A great piece of art can transform any cookie cutter house with the vibrancy of India or Ecuador. The greatest part about buying art abroad is you don't have to be any art expert. Buy a piece just because you love it. Buy it because it has the flavor of that place. No research or investment consultants needed!
Buying art directly can not only get you a great deal, but often tourists can get to known the individual artist right at the booth they're selling from. It also encourages locals to keep traditional arts alive in their community, so feel good about buying local art!
Buying art in most places is all about the negotiations. Whether in a gallery or a marketplace, bring your bargaining skills.
Here are some great centers of art from every continent - or at least those habitable by humans!
Miniature Paintings in Rajasthan, India
Rajasthan, India (markonthemap.wordpress.com)
It would be impossible to visit Rajasthan without taking home a piece of its unique art culture. The region is most well known for its miniature paintings with their intricate detail. These small paintings are perfect for backpackers or light travelers who aren't able to carry larger works home. Interestingly, painters use brushes made of squirrel hair, which enables them to paint on such a tiny scale.
How to get there: Fly into this region from airports in Jaipur, Jodhpur, or Udaipur. Overnight trains also reach the region from Delhi or Mumbai.
Aboriginal Art of Warlukurlangu Artists in Yuendumu , Australia
Warlukurlangu Artist (Facebook)
This remote Aboriginal community has a prosperous and well-known art community. Over half the community takes part in the arts! The community is known for its use of vibrant colors and contemporary versions of the traditional dot method. Most buy this art through a gallery or online, but the best way is to go directly to the source.
The Warlukurlangu Artists Aboriginal Corporation was created in 1986 and is fully owned by the indigenous community, something to look for when buying art in Australia. Here, buyers are able to talk with artists and gain a deeper insight into the culture.
How to get there: Yuendumu is located 300km from Alice Springs, which has an airport. It is best to either drive of take the Centre Bush Bus, which services the two towns. The town in part of the Aboriginal Lands Trust, so visitors that want to spend the night must obtain a permit in Alice Springs. Those wishing to just spend the day don't need a permit.
Aburi Wood Carving Village, Ghana
Aburi Wood Carver (Creative Commons/Nana Marfo)
Just one hour outside of Accra is the village of Aburi, famed for its wood-carvings. Here, visitors can find traditional Ashanti tribal masks and sculptures rich in color. The trip here alone is worth a few pictures, winding your way up mountainous hills overlooking Accra. Look carefully, you'll be passing Rita Marley's house and studio, a sight for any Bob Marley fan! Artisans can be seen carving these intricate works just behind their stalls lining the road. Collage-stitched backpacks and purses - that will be the envy of friends - can also be found here.
How to Get There: Take tro-tro (small bus) from Accra, the capital of Ghana, to Aburi. Let the driver know you are going to the wood carving village and he'll drop you off on the way to the Aburi town center.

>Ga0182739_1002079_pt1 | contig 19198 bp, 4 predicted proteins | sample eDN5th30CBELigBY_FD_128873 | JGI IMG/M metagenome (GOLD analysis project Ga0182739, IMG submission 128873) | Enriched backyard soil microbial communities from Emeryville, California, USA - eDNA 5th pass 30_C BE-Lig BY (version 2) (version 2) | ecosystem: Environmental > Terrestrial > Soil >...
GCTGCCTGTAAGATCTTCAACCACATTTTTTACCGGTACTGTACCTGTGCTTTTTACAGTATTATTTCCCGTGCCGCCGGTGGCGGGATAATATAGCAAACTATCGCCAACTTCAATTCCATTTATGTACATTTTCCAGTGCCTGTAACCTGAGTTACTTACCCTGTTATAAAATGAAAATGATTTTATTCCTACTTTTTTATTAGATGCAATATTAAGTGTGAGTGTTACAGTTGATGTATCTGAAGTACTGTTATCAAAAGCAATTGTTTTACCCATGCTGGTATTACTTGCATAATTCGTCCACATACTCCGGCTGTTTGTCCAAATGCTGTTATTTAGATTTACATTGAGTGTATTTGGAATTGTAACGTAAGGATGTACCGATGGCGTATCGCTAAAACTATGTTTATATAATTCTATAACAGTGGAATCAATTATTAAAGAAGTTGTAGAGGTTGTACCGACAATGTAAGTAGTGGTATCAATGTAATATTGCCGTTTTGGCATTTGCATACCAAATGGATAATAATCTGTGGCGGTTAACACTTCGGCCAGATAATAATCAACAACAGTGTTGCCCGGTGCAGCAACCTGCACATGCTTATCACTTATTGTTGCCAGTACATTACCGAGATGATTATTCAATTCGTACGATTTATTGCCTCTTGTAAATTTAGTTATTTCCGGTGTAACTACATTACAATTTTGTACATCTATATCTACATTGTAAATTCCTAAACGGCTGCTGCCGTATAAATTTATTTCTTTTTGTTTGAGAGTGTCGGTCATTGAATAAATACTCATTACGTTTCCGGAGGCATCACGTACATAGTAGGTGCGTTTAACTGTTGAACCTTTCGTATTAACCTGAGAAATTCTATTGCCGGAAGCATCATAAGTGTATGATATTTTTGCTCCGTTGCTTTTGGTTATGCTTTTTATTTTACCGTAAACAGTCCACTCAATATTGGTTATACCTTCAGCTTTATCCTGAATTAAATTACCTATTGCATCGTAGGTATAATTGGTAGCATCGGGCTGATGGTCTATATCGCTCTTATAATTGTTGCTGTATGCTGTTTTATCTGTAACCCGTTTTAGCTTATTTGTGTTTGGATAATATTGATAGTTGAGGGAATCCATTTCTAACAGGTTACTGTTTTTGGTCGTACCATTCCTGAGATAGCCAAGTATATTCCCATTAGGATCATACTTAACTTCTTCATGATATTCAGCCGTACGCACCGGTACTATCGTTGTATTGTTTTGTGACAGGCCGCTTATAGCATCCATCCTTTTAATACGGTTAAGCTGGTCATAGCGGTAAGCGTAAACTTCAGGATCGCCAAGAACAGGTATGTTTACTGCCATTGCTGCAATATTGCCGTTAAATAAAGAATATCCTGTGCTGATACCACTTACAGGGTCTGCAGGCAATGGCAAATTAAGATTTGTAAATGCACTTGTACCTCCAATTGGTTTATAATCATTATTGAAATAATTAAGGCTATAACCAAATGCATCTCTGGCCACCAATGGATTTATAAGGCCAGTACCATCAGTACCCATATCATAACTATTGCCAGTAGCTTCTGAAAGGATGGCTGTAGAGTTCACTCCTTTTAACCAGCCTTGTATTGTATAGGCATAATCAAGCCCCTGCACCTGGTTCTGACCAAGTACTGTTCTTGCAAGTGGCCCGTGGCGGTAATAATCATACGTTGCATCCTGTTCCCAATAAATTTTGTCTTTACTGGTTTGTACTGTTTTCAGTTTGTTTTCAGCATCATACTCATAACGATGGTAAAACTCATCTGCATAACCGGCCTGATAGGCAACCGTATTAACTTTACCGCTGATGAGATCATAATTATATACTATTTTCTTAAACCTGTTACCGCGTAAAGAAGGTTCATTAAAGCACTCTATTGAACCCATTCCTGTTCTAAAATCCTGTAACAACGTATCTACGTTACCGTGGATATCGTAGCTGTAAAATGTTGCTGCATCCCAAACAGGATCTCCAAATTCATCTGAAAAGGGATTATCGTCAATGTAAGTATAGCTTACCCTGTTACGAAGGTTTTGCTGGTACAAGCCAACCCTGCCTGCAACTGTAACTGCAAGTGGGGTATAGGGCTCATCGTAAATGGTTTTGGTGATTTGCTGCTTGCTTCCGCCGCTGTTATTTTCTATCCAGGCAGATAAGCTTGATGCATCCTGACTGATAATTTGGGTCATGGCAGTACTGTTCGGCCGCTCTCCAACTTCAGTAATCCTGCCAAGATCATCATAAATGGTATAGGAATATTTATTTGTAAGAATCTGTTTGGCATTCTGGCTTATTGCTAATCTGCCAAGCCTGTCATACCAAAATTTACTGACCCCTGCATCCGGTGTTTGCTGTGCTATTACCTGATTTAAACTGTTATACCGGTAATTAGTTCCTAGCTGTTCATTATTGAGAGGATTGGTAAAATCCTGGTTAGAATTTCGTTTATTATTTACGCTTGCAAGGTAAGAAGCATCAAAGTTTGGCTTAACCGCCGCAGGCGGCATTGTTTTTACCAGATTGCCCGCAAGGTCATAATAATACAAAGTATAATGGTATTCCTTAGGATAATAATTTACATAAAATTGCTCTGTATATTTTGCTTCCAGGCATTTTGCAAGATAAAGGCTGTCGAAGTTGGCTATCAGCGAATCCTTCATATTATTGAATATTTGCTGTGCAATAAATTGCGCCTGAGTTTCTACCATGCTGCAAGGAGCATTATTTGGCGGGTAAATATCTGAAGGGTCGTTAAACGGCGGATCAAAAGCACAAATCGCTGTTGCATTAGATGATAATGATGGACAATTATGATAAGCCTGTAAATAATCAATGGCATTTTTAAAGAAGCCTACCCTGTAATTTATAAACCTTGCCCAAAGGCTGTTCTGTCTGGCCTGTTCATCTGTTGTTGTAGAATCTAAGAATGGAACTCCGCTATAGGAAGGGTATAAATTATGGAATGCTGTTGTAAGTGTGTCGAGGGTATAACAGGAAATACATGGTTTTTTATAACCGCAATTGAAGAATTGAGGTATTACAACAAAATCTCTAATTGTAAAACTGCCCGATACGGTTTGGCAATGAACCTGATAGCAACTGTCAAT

Tapestries and rugs in Otavalo, Ecuador
Otavalo textiles (Creative Commons/Adalbertop)
This small town is famous for its lively Saturday Market, a labyrinth of tapestries, mountain murals, and alpaca sweaters. This market is known as being the most authentic place to buy local crafts in Ecuador. Saturday is the most exciting or overwhelming day here, but textiles can be found any day of the week.
How to get there: Otavalo is located two hours from the capital, Quito, along the Pan-American Highway. Buses leave from Quito's Terminal Carcelen and drop passengers off just ten minutes from the city center.
Pottery and ceramics in Orvieto, Italy
Orvieto Ceramic Plate (Katy Dutile)
Atop a steep hill made of volcanic ash, you'll fall in love with the small town Italian charm of Orvieto. Delightful shops offer walls of plates, vases, or anything made out of clay. Some can even be shipped home from the shop, so you can do the picking without having to do the carrying. Many of these plates can be used as wall decoration because, let's be honest, these are no ordinary plates...they are works of art!
How to get there: Orvieto can be reached by train from Florence or Rome within two hours. From there, take the 10-minute tram to the top of the hill and it's just a short walk to the main plaza.
Folk art in San Miguel de Allende, Mexico
Fábrica La Aurora (Facebook)
Forget the overcrowded Cabo or Cancun. When it comes to art, San Miguel de Allende is the place to be. Artists throughout the country will send their paintings or works to be sold here, or visitors can buy directly from the amazing local artisans. Expats flock to the Instituto Allende, an arts and language school that offers both beginner and advanced classes in all Mexican folk art from weaving to silversmithing. For quality, well-known art, head to Fábrica La Aurora, a textile mill turned trendy art center. More than thirty galleries and coffee shops now take up residence here. For a more local feel, try the artisan stalls at Mercado de Artesanias, where travelers can bargain for any type of home furnishing from tin lanterns to pewter salad tongs. Your neighbors' Pottery Barn home won't be able to compete with these one of a kind pieces.
How to get there: The closest airports are Auropuerto del Bajio, about 70 miles away, or Queretaro, about 45 miles away. Arrange to be picked up or take a taxi to the city. For a cheaper way of getting there, fly into Mexico City, then take a four hour bus from Terminal Norte to San Miguel de Allende.